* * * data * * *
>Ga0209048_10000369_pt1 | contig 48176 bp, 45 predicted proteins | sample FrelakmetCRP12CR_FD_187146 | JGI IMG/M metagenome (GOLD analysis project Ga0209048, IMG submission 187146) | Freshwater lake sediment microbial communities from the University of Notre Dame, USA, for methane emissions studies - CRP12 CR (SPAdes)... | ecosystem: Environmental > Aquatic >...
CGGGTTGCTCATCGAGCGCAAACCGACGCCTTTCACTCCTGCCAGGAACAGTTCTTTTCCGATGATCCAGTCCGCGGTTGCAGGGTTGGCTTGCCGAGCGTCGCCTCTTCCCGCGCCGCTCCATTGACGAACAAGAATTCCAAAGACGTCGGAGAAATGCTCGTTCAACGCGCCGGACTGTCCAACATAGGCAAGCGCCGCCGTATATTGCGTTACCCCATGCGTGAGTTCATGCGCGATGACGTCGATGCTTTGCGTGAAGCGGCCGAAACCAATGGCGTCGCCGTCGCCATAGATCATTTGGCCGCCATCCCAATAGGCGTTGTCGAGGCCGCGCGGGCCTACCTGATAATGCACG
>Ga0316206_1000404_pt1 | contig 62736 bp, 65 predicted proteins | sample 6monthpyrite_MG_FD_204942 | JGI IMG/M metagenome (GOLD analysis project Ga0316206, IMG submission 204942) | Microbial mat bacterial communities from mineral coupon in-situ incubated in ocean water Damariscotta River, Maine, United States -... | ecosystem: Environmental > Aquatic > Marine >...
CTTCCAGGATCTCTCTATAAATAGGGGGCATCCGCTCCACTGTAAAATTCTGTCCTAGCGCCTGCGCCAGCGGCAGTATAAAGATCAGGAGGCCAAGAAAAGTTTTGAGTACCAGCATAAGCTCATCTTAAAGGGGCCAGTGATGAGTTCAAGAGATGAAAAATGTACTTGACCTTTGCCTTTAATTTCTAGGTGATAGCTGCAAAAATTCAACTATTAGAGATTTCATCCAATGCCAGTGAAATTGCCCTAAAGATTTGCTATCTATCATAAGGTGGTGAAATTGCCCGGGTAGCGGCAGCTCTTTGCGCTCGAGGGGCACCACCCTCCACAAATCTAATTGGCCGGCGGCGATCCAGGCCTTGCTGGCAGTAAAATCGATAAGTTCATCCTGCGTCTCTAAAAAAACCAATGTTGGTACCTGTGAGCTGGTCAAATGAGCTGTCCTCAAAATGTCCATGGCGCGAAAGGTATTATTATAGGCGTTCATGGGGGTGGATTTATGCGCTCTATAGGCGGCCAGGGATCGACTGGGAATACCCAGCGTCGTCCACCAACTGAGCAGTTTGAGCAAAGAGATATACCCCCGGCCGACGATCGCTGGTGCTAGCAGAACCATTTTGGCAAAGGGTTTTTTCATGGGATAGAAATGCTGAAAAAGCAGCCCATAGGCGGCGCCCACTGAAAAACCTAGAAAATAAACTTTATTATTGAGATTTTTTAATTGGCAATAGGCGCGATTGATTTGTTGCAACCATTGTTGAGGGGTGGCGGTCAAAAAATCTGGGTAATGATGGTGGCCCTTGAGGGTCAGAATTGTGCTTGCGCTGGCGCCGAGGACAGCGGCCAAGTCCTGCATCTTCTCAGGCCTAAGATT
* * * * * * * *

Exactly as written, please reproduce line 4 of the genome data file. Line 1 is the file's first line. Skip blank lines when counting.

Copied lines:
CTTCCAGGATCTCTCTATAAATAGGGGGCATCCGCTCCACTGTAAAATTCTGTCCTAGCGCCTGCGCCAGCGGCAGTATAAAGATCAGGAGGCCAAGAAAAGTTTTGAGTACCAGCATAAGCTCATCTTAAAGGGGCCAGTGATGAGTTCAAGAGATGAAAAATGTACTTGACCTTTGCCTTTAATTTCTAGGTGATAGCTGCAAAAATTCAACTATTAGAGATTTCATCCAATGCCAGTGAAATTGCCCTAAAGATTTGCTATCTATCATAAGGTGGTGAAATTGCCCGGGTAGCGGCAGCTCTTTGCGCTCGAGGGGCACCACCCTCCACAAATCTAATTGGCCGGCGGCGATCCAGGCCTTGCTGGCAGTAAAATCGATAAGTTCATCCTGCGTCTCTAAAAAAACCAATGTTGGTACCTGTGAGCTGGTCAAATGAGCTGTCCTCAAAATGTCCATGGCGCGAAAGGTATTATTATAGGCGTTCATGGGGGTGGATTTATGCGCTCTATAGGCGGCCAGGGATCGACTGGGAATACCCAGCGTCGTCCACCAACTGAGCAGTTTGAGCAAAGAGATATACCCCCGGCCGACGATCGCTGGTGCTAGCAGAACCATTTTGGCAAAGGGTTTTTTCATGGGATAGAAATGCTGAAAAAGCAGCCCATAGGCGGCGCCCACTGAAAAACCTAGAAAATAAACTTTATTATTGAGATTTTTTAATTGGCAATAGGCGCGATTGATTTGTTGCAACCATTGTTGAGGGGTGGCGGTCAAAAAATCTGGGTAATGATGGTGGCCCTTGAGGGTCAGAATTGTGCTTGCGCTGGCGCCGAGGACAGCGGCCAAGTCCTGCATCTTCTCAGGCCTAAGATT